Is DocuSign Stock a Buy Now?

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DocuSign (DOCU -24.53%) stock plunged 23% during the after-hours session on June 9 following the release of its first-quarter earnings report. The e-signature and contract management services provider reported revenue growth of 25% year over year to $588.7 million, which beat analysts’ expectations by $6.8 million.

However, its adjusted net income declined 16% to $77.5 million, or $0.38 per share, falling eight cents short of the analyst consensus. On a generally accepted accounting principles (GAAP) basis, its net loss more than tripled from $8.4 million to $27.4 million.

Image source: Getty Images.

Those headline numbers were messy, but DocuSign stock now trades nearly 80% below its all-time high from last September. Should investors start accumulating some shares of this fallen growth stock?

What does DocuSign do?

DocuSign has conquered about 70% of the e-signature market since its inception in 2003. It ended the first quarter of fiscal 2023 with 1.24 million customers, representing 25% growth from a year ago, and it already serves most of the Fortune 500’s top financial, healthcare, and technology companies.

Its platform provides more than 350 prebuilt integrations with popular business apps. It bundles those tools with its contract management services in its subscription-based DocuSign Agreement Cloud. That sticky ecosystem has consistently expanded as more businesses have digitized their operations, eliminated paper-based contracts, and shifted toward remote and hybrid workflows.

DocuSign was growing at an impressive clip prior to the pandemic. However, its revenue and billings growth accelerated throughout fiscal 2020 and 2021 as the pandemic forced more people to work online.

Growth (YOY)

FY 2019

FY 2020

FY 2021

FY 2022











Data source: DocuSign. YOY = year over year.

But those “hypergrowth” days are over

DocuSign’s dazzling top-line growth initially impressed the bulls. But starting in the second half of fiscal 2022, DocuSign started to issue softer revenue guidance and warned it would face difficult year-over-year comparisons in a post-lockdown world throughout fiscal 2023.

For the current quarter, DocuSign expects revenue to rise 17% to 18% year over year, while billings increase just 1% to 2%. For the full year, management is guiding for revenue to grow 17% to 18% with billings up 5% to 6%.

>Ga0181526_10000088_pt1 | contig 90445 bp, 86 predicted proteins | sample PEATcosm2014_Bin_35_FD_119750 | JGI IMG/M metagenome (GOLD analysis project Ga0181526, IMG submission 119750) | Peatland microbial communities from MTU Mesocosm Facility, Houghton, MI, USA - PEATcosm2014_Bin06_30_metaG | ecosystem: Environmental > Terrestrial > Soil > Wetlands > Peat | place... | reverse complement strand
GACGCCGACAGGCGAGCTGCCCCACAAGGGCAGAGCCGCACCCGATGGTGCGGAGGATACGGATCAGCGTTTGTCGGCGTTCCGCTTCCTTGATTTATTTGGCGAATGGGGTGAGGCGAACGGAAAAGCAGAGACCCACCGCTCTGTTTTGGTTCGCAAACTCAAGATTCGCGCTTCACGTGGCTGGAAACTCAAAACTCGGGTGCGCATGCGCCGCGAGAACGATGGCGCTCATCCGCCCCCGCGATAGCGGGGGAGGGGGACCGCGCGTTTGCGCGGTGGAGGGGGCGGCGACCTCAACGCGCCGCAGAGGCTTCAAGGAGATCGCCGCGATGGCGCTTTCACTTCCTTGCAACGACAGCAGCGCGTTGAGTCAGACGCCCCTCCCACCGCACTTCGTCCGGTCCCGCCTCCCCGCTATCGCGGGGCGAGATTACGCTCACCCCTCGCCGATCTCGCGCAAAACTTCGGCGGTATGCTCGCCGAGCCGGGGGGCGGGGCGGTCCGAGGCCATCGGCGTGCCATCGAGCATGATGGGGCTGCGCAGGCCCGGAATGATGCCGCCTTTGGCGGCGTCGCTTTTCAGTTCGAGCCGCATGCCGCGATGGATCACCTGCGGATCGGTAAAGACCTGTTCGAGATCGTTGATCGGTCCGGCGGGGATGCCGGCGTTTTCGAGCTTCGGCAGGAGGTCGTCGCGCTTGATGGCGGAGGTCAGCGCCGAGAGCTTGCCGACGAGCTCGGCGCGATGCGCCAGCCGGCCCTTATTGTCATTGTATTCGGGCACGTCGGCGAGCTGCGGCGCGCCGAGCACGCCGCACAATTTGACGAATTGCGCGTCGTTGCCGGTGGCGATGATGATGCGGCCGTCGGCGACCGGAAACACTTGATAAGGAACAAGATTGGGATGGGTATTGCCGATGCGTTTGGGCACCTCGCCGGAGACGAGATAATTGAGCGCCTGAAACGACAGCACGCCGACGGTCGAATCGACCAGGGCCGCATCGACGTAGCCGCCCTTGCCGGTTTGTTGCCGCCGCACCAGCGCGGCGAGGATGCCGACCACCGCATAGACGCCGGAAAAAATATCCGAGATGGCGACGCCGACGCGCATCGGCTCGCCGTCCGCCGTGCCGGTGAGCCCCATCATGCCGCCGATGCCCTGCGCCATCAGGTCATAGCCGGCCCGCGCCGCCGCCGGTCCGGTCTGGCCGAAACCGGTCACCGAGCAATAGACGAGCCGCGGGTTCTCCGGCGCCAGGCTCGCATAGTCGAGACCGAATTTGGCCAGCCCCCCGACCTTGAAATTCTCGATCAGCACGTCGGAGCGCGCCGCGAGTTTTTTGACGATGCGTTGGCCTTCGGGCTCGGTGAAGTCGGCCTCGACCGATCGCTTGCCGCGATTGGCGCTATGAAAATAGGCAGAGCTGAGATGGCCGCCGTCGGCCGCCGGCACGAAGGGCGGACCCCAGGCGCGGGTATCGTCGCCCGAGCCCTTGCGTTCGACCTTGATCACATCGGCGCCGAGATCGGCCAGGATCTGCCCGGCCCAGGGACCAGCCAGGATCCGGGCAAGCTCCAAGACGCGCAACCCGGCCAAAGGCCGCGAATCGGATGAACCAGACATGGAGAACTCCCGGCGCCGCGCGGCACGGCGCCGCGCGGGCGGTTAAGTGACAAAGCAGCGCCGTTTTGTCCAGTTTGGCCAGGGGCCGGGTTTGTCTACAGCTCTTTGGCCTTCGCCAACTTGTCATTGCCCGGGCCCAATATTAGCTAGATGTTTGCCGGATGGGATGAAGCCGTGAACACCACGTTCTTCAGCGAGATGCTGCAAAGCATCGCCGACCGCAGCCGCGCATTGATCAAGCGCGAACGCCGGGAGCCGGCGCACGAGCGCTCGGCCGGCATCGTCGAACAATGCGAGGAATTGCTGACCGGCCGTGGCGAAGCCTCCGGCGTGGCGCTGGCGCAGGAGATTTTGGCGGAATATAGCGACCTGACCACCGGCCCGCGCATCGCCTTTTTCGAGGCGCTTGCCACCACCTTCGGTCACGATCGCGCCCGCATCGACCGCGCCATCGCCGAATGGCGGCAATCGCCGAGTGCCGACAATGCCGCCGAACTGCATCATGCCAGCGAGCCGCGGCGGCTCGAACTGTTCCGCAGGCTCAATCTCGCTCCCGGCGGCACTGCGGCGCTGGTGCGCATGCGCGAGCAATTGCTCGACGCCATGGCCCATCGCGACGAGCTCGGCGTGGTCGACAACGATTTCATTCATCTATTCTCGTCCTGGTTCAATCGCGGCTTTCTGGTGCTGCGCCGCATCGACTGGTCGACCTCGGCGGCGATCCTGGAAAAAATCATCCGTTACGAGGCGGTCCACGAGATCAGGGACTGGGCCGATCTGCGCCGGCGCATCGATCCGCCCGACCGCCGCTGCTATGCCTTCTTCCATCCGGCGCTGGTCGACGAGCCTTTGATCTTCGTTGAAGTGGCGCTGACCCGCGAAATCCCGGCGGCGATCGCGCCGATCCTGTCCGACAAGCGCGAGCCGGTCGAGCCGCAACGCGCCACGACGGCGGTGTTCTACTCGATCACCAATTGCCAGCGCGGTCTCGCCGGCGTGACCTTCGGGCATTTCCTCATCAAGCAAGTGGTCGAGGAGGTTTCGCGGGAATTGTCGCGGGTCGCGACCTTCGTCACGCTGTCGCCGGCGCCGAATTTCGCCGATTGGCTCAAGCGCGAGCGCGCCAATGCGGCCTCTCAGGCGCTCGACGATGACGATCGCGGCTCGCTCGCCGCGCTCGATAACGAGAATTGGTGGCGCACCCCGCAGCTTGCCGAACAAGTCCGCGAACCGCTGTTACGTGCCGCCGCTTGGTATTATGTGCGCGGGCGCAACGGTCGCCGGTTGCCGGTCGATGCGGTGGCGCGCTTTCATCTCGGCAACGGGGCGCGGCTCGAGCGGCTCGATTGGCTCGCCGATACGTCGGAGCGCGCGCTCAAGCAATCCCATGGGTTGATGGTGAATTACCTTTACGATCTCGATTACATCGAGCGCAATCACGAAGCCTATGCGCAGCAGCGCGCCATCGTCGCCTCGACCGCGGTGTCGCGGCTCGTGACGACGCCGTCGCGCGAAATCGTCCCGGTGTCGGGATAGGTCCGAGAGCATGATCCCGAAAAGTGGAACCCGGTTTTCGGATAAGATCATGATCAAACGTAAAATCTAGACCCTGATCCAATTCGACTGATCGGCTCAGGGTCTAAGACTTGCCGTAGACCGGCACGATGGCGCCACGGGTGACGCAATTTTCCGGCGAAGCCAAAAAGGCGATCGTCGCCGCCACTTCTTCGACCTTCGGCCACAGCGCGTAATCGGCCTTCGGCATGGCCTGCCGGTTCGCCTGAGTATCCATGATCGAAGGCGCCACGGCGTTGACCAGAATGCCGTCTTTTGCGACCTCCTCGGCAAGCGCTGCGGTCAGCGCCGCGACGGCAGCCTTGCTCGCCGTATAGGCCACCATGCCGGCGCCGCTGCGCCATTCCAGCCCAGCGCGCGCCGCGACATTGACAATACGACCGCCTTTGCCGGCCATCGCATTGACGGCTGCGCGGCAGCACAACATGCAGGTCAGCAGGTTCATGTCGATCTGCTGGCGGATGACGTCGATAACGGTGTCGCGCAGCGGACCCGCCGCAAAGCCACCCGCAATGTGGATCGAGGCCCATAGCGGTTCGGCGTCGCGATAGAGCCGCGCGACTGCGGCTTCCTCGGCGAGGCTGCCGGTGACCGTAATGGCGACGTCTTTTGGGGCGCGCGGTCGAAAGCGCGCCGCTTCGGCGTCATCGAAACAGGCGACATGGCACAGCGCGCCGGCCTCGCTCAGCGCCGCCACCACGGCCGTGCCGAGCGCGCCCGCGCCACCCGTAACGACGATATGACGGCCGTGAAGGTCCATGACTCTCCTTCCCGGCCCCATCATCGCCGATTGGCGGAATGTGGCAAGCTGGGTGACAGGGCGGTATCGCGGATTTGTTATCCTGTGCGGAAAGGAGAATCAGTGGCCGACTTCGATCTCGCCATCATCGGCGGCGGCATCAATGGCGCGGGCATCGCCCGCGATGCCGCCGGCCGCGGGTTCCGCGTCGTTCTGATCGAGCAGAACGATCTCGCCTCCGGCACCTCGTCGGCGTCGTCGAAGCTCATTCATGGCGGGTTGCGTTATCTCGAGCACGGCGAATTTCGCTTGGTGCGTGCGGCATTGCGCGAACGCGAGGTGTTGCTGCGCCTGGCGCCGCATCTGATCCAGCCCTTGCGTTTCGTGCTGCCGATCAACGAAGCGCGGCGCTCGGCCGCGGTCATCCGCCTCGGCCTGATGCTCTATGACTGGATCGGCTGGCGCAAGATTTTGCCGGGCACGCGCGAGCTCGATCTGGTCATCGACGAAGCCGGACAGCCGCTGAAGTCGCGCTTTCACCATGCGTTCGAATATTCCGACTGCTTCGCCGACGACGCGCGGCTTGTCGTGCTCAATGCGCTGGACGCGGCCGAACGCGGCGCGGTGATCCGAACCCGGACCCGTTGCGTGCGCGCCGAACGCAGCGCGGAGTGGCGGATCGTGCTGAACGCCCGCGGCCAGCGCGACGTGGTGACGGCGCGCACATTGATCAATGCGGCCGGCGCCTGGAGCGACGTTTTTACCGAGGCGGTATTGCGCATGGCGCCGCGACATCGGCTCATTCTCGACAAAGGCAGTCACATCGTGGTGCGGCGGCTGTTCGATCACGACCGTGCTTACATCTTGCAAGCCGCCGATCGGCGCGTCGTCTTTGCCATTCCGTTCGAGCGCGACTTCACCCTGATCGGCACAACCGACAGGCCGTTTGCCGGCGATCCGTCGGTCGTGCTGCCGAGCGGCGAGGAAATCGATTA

During the conference call with investors, CFO Cynthia Gaylor said that while the company remained “confident” in its long-term prospects, it wasn’t “immune to the macro challenges with our customers and peer space.”

DocuSign also faces plenty of competition from other e-signature players like Adobe Sign and Dropbox‘s HelloSign. Adobe bundles Sign with its other Document Cloud services, and Dropbox integrates HelloSign into its cloud-based storage platform.

Simply put, DocuSign will have to manage post-lockdown comparisons, macroeconomic challenges, and competitive headwinds all at once this year. That relentless pressure has driven most of the bulls away.

Its operating margins are slipping

Over the past few years, DocuSign’s non-GAAP gross margin consistently stayed around 80% as its operating margin expanded.

Metric (Non-GAAP)

FY 2019

FY 2020

FY 2021

FY 2022

Gross Margin





Operating Margin





Data source: DocuSign.

To the bulls, that ongoing expansion meant DocuSign still wielded plenty of pricing power, and economies of scale were kicking in.

But in fiscal 2023, DocuSign expects its non-GAAP gross margin to dip to 79% to 81% and for its non-GAAP operating margin to slip to 16% to 18%, even though Gaylor said the company was already “moderating our expenses and managing our hiring plans at a more measured pace” for the full year. As a result, analysts expect DocuSign’s adjusted earnings per share (EPS) to decline 1% for the full year.

Is DocuSign stock finally too cheap to ignore?

DocuSign’s guidance might look fine for a mature tech stock, but the company was priced like a hypergrowth stock. When its stock price hit an all-time high of $314.76 last August, the company was valued at over $60 billion, or 35 times sales.

Since reaching that peak valuation, inflation, rising interest rates, and other macro headwinds have driven investors away from pricier growth stocks, especially those that aren’t profitable. That’s why DocuSign now trades at just six times sales.

That price-to-sales ratio looks a lot more reasonable. For reference, Adobe, which is firmly profitable and expected to generate 13% sales growth this year, trades at 12 times sales. Salesforce, a major DocuSign partner that expects to generate 20% sales growth this year, trades at six times sales as well.

In that light, DocuSign isn’t a screaming bargain yet. Its business is growing, but its valuation could be compressed even further as investors fret over its near-term slowdown.